Blog - 11/05/2020
The Government’s roadmap for how and when the UK will adjust its response to the Covid-19 crisis
The Government has published its roadmap – click here to read it in full.
The Government describes the process of coming out of lockdown as moving into ‘phase 2’ which it describes as the gradual introduction of ‘smarter controls’ in ‘steps’ with each step involving the adding of new adjustments and taking some adjustments further. Chapter 4 of the paper sets out ‘an indicative roadmap’ to those phase 2 steps although no precise timetable has been set as that will be guided by the infection risk at each point and the effectiveness of other ‘mitigation measures’ like contact tracing.
Step 2 of phase 2 will not happen before 1 June (and may be later) but will include the return to school for reception, year 1 and year 6 children and some limited face to face contact with years 10 and 12 in the light of the key exams they face next year. Step 2 of phase 2 will also include the opening of non-essential retail and sporting events to take place behind closed doors. There is a positive reference to the New Zealand model of household ‘bubbles’ which may be introduced and efforts to facilitate ‘small weddings’.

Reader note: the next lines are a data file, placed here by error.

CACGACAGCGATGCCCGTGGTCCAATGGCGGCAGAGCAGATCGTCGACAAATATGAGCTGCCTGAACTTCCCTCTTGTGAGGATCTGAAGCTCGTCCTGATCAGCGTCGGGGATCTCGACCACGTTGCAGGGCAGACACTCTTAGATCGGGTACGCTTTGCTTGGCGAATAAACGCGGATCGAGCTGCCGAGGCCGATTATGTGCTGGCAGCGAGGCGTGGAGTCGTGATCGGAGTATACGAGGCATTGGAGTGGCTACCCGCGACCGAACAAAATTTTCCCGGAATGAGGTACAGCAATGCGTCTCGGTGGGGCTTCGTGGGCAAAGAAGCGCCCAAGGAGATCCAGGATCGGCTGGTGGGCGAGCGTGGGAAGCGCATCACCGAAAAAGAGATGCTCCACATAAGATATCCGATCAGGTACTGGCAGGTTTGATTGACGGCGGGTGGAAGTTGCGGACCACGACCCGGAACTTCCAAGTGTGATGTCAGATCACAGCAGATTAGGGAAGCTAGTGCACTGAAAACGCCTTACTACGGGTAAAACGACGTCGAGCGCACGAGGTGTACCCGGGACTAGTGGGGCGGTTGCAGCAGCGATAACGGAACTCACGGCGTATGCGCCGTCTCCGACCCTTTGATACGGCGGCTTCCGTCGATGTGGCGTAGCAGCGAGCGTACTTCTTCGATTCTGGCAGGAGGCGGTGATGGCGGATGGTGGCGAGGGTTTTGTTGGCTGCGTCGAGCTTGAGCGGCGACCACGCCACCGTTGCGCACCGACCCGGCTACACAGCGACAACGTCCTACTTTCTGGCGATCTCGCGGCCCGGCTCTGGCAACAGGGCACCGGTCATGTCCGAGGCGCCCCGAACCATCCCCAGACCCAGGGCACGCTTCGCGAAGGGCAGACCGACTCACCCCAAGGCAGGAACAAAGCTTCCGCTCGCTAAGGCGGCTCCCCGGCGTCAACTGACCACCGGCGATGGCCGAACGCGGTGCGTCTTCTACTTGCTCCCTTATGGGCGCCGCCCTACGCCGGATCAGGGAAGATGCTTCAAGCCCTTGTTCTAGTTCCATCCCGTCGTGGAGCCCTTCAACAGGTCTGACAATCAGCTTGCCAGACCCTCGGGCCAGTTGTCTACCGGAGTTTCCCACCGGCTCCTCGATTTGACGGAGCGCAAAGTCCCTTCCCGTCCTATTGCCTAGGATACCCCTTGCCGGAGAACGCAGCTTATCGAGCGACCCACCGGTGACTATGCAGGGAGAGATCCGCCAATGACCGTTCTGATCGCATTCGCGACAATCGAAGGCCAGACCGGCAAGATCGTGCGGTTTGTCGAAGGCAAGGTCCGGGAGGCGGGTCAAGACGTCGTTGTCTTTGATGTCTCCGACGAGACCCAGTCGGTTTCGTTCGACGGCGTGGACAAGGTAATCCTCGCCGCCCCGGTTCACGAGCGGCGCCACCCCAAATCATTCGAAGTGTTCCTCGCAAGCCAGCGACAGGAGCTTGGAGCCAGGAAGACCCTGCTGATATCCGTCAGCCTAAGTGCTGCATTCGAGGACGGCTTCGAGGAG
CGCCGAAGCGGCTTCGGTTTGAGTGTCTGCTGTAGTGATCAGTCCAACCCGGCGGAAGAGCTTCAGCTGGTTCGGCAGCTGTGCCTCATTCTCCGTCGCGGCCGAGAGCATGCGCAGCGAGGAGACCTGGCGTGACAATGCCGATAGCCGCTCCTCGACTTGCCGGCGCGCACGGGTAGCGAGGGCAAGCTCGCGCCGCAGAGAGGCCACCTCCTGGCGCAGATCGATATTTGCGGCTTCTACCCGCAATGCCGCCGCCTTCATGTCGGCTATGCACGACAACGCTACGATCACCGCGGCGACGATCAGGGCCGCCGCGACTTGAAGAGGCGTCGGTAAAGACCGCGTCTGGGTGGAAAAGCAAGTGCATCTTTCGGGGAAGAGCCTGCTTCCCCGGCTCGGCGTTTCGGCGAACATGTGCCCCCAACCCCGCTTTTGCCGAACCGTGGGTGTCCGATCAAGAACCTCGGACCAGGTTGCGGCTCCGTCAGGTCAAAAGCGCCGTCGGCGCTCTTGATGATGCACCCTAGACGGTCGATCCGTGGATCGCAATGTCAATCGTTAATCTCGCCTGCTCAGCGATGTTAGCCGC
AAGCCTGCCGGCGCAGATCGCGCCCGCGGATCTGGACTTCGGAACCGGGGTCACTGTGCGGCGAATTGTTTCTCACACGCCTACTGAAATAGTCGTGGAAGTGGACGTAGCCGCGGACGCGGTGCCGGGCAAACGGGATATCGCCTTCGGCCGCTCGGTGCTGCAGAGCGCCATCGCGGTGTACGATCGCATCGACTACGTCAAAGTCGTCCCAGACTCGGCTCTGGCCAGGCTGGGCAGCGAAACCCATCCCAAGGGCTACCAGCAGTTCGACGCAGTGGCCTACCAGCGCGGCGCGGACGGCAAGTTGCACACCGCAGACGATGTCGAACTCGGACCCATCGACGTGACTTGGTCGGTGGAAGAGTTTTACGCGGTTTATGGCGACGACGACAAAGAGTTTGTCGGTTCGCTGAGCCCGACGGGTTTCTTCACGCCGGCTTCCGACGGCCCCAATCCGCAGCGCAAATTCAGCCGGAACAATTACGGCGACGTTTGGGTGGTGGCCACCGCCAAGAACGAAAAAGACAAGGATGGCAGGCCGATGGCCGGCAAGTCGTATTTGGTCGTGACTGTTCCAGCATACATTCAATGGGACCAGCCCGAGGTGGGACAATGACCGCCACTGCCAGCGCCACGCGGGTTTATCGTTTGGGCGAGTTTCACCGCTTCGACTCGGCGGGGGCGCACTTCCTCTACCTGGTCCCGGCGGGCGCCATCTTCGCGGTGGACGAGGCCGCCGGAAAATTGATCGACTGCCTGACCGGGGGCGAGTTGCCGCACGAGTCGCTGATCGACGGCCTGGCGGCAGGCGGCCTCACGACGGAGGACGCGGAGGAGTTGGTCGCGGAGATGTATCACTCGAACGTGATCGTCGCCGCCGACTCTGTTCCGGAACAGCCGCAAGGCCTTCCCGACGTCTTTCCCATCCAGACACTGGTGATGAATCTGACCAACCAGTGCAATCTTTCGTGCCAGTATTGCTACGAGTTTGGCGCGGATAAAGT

Step 3 of phase 2 will not happen before 4 July (and may be later) and aims to include the opening of ‘remaining businesses’ including hairdressers, beauty salons, hospitality and leisure such as cinemas.
What is encouraging is that the paper makes it clear that “…new safety guidelines that set out how each type of physical space can be adapted to operate safely” is being developed and will be released some time this week. As we have consistently said, clear, specific guidance, preferably in the form of a national safety standard is the key to giving not only employees, but employers confidence in lockdown release without fear of exposing employees to risk and the consequent liabilities that may attract.
The paper sets out alert levels (1 – 5) and the strategy for its Test and Trace Taskforce and gives the sobering statistic that direct Government costs for financial support provided to date could rise above £100 billion in 2020/2021 excluding the loan guarantees offered (GDP in 2019 was £523 billion).
Good news for tennis players and anglers; you’re back in action.
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